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Nat Commun. 2017 Sep 27;8(1):707. doi: 10.1038/s41467-017-00786-z.

Clinical responses to adoptive T-cell transfer can be modeled in an autologous immune-humanized mouse model.

Author information

1
From the Sahlgrenska Translational Melanoma Group, Institute of Clinical Science, Departments of Surgery and Oncology, Sahlgrenska Cancer Center at University of Gothenburg and Sahlgrenska University Hospital, Gothenburg, 405 30, Sweden.
2
Center for Cancer Immune Therapy, Department of Hematology and Department of Oncology, Herlev Hospital, University of Copenhagen, Herlev, DK-2730, Denmark.
3
Internal Medicine III, Technische Universität München, Munich, 81675, Germany.
4
German Cancer Consortium/Deutsches Krebsforschungszentrum, Heidelberg, 69120, Germany.
5
From the Sahlgrenska Translational Melanoma Group, Institute of Clinical Science, Departments of Surgery and Oncology, Sahlgrenska Cancer Center at University of Gothenburg and Sahlgrenska University Hospital, Gothenburg, 405 30, Sweden. jonas.a.nilsson@surgery.gu.se.

Abstract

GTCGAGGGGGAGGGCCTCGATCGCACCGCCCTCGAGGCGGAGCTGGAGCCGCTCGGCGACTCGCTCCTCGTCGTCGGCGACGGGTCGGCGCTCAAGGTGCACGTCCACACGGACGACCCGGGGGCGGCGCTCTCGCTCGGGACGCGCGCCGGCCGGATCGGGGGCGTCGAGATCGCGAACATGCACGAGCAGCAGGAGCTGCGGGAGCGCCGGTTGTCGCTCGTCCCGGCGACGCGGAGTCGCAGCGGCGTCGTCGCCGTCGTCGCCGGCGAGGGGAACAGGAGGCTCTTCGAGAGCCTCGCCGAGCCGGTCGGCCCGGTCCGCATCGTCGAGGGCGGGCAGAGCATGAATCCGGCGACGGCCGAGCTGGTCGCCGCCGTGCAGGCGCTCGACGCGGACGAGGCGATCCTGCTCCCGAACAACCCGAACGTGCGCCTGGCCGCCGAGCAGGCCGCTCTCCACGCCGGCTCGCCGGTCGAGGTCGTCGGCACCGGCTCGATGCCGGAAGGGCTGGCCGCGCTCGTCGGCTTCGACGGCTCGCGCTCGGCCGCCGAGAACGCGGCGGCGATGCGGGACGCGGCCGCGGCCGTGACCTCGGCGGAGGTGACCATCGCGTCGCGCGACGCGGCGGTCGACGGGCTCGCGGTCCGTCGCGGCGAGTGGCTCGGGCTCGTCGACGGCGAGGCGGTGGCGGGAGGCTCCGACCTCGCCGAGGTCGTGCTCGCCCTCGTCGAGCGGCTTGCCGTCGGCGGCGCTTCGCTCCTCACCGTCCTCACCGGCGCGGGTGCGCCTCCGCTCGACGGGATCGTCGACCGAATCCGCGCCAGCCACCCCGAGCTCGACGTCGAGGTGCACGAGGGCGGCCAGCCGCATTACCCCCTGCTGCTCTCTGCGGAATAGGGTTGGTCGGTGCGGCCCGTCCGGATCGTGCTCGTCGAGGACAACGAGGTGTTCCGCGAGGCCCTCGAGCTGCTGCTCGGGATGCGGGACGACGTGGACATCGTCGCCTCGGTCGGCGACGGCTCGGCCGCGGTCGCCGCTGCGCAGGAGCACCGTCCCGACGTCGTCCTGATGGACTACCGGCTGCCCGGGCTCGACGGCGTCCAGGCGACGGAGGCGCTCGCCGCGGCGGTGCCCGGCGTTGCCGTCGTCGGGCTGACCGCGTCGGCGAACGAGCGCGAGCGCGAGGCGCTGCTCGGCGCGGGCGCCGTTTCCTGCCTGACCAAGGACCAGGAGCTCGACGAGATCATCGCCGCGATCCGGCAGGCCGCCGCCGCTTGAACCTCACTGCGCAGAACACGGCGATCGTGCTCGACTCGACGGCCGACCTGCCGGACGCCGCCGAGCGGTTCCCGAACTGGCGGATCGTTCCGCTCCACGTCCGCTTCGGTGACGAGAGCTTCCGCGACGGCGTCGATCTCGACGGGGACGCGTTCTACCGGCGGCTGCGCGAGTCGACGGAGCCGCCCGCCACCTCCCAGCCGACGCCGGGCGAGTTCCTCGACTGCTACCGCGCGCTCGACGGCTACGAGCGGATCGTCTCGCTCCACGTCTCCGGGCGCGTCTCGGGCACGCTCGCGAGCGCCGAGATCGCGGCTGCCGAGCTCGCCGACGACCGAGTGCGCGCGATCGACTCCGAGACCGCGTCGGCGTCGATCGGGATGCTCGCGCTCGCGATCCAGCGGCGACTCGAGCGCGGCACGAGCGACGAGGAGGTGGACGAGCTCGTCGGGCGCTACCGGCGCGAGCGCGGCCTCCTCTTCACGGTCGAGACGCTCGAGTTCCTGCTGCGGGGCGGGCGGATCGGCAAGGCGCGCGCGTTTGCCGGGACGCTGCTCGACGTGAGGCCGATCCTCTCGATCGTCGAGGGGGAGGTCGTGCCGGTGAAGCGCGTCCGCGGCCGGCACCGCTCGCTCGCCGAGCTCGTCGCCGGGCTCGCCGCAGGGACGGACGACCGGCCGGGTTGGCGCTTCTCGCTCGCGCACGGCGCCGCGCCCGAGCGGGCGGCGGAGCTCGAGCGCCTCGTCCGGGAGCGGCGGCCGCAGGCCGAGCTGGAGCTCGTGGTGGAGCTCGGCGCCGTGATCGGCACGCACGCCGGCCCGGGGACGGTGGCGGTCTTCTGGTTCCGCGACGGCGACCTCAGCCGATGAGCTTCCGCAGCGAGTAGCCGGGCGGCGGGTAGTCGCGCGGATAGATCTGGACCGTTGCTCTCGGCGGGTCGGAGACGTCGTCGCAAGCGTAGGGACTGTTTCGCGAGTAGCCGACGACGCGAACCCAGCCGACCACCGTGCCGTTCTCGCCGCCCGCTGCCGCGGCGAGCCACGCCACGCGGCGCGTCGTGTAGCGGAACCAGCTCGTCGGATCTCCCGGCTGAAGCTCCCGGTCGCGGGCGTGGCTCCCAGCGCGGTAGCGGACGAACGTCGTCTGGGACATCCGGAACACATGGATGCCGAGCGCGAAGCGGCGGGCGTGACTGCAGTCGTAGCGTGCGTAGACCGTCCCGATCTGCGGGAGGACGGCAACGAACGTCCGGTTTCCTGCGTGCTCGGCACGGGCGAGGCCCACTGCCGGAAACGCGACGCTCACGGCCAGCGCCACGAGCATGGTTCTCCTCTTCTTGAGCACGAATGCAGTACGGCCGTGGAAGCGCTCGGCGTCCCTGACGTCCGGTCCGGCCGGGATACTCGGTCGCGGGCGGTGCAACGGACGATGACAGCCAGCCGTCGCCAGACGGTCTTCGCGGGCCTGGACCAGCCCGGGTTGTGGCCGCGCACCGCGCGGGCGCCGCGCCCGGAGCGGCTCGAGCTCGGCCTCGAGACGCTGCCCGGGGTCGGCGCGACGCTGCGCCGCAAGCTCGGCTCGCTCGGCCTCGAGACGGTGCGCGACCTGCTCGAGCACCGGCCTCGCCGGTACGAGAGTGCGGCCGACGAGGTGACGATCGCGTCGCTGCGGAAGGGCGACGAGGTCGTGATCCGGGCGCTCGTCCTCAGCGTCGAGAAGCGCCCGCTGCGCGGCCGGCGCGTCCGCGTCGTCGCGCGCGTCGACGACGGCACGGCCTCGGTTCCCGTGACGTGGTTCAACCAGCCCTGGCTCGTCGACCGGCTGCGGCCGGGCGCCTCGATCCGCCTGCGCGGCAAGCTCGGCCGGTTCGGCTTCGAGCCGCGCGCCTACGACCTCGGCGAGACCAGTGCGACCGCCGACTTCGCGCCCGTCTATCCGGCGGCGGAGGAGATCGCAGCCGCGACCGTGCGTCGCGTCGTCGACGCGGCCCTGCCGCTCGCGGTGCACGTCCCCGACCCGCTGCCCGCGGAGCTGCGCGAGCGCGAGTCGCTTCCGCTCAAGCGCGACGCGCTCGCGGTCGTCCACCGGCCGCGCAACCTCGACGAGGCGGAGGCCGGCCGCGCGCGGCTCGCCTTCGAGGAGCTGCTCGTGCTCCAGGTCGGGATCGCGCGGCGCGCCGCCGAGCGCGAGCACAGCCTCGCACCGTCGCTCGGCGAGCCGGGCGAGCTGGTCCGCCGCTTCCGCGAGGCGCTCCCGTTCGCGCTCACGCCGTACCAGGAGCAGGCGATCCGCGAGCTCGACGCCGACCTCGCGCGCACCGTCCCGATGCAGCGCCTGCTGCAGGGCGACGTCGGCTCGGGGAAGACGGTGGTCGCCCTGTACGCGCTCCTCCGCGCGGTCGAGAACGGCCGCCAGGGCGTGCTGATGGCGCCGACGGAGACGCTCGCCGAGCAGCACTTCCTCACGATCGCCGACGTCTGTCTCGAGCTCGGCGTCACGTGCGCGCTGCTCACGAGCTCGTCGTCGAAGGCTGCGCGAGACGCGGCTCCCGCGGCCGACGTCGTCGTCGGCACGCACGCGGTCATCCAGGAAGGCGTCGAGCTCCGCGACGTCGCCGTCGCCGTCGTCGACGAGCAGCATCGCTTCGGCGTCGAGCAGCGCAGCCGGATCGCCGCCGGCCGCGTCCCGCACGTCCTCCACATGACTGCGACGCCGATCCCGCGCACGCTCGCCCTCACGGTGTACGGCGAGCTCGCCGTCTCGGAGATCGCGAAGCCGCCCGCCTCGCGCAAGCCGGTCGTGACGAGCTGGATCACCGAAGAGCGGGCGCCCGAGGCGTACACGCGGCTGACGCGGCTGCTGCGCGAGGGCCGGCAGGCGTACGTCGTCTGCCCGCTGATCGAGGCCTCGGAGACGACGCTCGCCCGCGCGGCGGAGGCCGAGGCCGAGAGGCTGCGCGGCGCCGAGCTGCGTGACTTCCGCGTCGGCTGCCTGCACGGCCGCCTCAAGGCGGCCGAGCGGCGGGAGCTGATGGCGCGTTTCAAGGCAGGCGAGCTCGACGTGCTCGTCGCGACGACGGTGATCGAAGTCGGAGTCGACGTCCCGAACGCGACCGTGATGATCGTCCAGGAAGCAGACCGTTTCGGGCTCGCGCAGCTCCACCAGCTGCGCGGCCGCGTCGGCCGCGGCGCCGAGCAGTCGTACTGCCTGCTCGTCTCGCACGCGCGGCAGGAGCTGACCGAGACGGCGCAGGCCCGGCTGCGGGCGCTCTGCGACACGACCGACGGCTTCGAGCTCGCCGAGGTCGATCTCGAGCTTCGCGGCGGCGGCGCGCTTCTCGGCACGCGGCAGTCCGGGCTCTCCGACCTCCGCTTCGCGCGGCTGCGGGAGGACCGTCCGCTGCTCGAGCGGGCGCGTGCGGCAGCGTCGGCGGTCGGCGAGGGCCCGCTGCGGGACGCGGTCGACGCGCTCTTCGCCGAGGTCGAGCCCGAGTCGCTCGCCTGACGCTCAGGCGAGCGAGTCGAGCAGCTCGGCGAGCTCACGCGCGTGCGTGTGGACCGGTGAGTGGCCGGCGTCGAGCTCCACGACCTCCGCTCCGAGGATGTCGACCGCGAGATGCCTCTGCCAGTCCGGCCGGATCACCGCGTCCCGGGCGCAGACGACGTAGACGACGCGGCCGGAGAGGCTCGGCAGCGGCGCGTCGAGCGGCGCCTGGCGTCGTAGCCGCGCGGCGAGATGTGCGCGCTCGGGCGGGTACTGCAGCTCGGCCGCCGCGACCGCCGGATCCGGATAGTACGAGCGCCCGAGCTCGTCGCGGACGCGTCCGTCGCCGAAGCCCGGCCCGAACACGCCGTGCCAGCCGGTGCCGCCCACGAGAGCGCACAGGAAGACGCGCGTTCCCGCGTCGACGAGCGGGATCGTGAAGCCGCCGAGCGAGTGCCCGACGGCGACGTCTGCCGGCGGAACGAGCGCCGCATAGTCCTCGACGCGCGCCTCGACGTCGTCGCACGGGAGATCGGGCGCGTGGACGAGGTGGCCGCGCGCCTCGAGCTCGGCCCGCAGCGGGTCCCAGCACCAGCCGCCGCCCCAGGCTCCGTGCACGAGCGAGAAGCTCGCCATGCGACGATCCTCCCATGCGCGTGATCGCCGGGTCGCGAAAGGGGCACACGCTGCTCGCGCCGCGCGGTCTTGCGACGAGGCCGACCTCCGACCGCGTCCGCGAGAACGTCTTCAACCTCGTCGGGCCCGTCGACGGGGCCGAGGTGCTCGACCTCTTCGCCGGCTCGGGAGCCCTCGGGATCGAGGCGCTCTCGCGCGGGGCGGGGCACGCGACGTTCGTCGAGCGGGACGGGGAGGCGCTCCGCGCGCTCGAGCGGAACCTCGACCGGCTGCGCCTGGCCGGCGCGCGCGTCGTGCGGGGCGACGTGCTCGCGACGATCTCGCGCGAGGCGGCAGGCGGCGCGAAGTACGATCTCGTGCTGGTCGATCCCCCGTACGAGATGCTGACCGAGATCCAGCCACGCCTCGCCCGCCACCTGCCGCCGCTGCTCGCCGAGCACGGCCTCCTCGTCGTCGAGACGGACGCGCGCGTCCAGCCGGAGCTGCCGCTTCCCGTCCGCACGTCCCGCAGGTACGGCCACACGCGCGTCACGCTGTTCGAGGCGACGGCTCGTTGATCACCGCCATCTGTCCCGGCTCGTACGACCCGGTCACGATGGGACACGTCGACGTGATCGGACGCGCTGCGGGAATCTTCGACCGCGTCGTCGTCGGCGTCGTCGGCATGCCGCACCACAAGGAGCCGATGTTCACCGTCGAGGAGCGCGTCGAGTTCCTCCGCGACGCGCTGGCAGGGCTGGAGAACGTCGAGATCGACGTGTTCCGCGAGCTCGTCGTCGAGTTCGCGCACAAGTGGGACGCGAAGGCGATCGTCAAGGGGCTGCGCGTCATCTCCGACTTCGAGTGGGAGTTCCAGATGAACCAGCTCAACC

Immune checkpoint inhibitors and adoptive cell transfer (ACT) of autologous tumor-infiltrating T cells have shown durable responses in patients with melanoma. To study ACT and immunotherapies in a humanized model, we have developed PDXv2.0 - a melanoma PDX model where tumor cells and tumor-infiltrating T cells from the same patient are transplanted sequentially in non-obese diabetic/severe combined immune-deficient/common gamma chain (NOG/NSG) knockout mouse. Key to T-cell survival/effect in this model is the continuous presence of interleukin-2 (IL-2). Tumors that grow in PDXv2.0 are eradicated if the autologous tumor cells and T cells come from a patient that exhibited an objective response to ACT in the clinic. However, T cells from patients that are non-responders to ACT cannot kill tumor cells in PDXv2.0. Taken together, PDXv2.0 provides the potential framework to further model genetically diverse human cancers for assessing the efficacy of immunotherapies as well as combination therapies.Combining different types of immune therapies might benefit certain patients. Here, the authors develop an autologous immune-humanized melanoma mouse model that allows the preclinical assessment of cancer cell-T cell interactions from each individual patient and the benefits of immunotherapies combinations.

PMID:
28955032
PMCID:
PMC5617838
DOI:
10.1038/s41467-017-00786-z
[Indexed for MEDLINE]
Free PMC Article

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